Revolutionise: to radically or significantly change. Teenyco is setting out to do just that for the experience of mums and dads-to be at the 20-week ultrasound scan.
Bindi Raja, Master of Entrepreneurship student, has made a bold claim with her start-up, Teenyco. She wants to revolutionise the experience of the 20-week ultrasound through 3D printing. Her team are on track to changing the way parents and healthcare practitioners care for unborn and newborn babies.
Why? Being able to spot abnormalities early is crucial in determining the health of the baby, and the options parents have in ensuring that their newborn will receive the best possible care, so it seems only sensible that sonographers would appreciate what could potentially be a safety net when scanning. Not every risk is picked up. The 2017 edition of Obstetrics: Normal and Problem Pregnancies cites a European study of over 200,000 women where 39% of malformed fetuses were not detected by routine ultrasound.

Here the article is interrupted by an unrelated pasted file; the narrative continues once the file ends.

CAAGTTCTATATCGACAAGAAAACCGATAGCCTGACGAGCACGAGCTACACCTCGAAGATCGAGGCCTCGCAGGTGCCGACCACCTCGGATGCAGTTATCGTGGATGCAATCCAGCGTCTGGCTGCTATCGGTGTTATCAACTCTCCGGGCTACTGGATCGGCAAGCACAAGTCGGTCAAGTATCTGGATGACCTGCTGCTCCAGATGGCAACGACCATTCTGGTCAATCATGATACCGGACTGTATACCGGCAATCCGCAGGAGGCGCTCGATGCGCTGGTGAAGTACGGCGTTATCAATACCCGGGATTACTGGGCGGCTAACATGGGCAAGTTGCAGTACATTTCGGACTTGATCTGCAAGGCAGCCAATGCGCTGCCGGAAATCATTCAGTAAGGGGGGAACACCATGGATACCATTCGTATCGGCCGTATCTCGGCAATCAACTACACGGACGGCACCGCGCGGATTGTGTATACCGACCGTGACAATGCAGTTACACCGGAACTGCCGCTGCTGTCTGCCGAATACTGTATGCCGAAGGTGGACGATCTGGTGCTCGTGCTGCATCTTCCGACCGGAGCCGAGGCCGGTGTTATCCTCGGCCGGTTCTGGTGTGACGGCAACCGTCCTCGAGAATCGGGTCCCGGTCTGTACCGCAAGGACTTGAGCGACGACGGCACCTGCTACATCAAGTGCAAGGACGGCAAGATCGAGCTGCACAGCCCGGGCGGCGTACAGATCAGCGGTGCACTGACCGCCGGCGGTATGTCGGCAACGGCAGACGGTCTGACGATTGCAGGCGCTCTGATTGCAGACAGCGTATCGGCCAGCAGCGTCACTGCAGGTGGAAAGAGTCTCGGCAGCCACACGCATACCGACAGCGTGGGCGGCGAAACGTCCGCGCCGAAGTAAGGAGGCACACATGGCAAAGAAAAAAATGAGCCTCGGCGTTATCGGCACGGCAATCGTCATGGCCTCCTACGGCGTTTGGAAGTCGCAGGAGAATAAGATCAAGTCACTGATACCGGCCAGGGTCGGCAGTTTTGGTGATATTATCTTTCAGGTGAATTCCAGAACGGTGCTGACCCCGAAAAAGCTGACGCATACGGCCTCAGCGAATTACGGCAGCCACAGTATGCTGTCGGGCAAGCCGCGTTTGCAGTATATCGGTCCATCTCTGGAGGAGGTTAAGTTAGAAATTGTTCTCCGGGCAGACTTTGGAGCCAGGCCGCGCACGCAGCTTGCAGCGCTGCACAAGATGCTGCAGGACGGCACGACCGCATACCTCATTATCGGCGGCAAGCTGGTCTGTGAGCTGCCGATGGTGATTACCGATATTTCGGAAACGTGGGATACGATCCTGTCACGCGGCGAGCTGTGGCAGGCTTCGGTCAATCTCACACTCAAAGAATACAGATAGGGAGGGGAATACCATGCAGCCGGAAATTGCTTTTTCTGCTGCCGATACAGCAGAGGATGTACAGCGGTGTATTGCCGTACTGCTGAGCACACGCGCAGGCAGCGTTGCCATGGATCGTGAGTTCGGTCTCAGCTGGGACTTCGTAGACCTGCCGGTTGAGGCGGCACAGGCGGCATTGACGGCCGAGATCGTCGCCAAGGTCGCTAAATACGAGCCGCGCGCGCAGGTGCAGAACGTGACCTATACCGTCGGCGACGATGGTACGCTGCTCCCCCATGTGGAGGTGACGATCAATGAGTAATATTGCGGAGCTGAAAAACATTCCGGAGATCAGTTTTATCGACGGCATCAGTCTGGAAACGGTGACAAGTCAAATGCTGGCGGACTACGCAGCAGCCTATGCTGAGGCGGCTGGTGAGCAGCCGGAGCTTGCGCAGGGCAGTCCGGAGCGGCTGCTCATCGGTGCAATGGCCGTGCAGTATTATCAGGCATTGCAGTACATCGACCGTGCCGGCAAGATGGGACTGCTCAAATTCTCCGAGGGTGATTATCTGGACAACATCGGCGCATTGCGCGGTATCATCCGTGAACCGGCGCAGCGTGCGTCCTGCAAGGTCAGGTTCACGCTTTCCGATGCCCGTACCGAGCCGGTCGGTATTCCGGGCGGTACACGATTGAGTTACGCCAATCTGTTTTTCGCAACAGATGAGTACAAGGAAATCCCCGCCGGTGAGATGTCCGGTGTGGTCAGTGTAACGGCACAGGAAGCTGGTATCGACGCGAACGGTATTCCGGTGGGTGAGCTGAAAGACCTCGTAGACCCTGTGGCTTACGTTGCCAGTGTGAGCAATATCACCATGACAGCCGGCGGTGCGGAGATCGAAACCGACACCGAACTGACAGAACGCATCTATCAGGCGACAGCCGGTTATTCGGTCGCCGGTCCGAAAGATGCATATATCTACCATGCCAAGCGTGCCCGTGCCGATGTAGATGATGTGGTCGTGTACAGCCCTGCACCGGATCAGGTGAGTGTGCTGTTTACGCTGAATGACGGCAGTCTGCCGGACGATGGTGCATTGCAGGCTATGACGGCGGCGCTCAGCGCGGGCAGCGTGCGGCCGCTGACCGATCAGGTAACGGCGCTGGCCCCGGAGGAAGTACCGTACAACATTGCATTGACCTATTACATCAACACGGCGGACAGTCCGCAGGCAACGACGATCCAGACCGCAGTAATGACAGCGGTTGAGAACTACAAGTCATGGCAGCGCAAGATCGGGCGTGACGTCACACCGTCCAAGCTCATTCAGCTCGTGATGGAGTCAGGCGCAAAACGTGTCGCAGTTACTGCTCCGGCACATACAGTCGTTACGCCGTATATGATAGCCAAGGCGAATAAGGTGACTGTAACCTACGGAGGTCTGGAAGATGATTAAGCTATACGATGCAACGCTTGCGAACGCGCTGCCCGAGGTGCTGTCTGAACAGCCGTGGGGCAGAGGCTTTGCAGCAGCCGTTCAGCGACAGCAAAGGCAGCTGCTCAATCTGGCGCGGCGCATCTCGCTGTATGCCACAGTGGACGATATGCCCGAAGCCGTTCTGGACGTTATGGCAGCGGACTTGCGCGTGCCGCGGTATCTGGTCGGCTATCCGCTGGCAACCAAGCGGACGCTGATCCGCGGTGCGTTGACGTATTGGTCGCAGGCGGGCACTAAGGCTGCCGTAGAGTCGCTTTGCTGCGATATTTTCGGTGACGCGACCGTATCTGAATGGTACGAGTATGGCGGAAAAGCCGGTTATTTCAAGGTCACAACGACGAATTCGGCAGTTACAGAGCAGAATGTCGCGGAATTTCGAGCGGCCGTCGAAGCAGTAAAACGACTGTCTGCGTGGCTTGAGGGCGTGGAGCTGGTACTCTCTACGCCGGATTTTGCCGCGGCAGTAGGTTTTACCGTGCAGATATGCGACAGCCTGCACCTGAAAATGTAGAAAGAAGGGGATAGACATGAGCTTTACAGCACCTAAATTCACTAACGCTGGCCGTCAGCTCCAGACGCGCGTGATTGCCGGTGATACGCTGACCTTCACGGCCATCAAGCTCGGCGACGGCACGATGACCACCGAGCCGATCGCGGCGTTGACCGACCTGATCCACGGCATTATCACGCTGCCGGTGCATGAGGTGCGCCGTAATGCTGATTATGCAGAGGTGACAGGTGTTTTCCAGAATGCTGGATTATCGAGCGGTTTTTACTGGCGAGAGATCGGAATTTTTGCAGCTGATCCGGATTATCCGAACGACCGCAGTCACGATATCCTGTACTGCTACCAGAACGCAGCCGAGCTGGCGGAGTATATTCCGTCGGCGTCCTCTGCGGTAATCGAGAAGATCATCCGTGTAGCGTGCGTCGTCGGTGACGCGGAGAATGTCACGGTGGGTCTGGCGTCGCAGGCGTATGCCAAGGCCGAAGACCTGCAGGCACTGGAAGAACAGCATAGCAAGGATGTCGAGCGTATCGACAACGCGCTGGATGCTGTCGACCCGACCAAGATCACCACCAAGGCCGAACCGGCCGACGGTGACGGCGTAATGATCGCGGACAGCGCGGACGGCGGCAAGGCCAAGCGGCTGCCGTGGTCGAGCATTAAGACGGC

You have a lot of responsibility on your shoulders. Radiology practices, radiologists and parents are all relying on your capacity to ensure that you do the best possible scan and pick up any abnormalities that might be present at the time. The result can lead to varying outcomes for the patient that can be life changing. Bindi Raja
“Sonography is an art combining pattern recognition and knowledge. Like any other occupation, the longer you have been conducting the scans, the better you get but currently sonographers have no tools to assist them, unless they ask another colleague for their opinion." The idea behind the machine learning software is to give sonographers a tool to assist them during their ultrasound scans and give them a probability of possible abnormalities that might be present.
At the recent Master of Entrepreneurship Pitch Competition, Teenyco took out the $10,000 CMB Capital ‘Best Startup Pitch’ Award with their bold vision for transforming all current conventions around pre-birth by introducing one more sense to this experience: touch. Recognising that the raw, fragmented data collected during a gestational scan is enough to produce 3D and even 4D ultrasound photographs and moving images, Raja put together a team with David Barrell and Michael Thorpe to explore the potential of converting this data into a format suitable for 3D printing.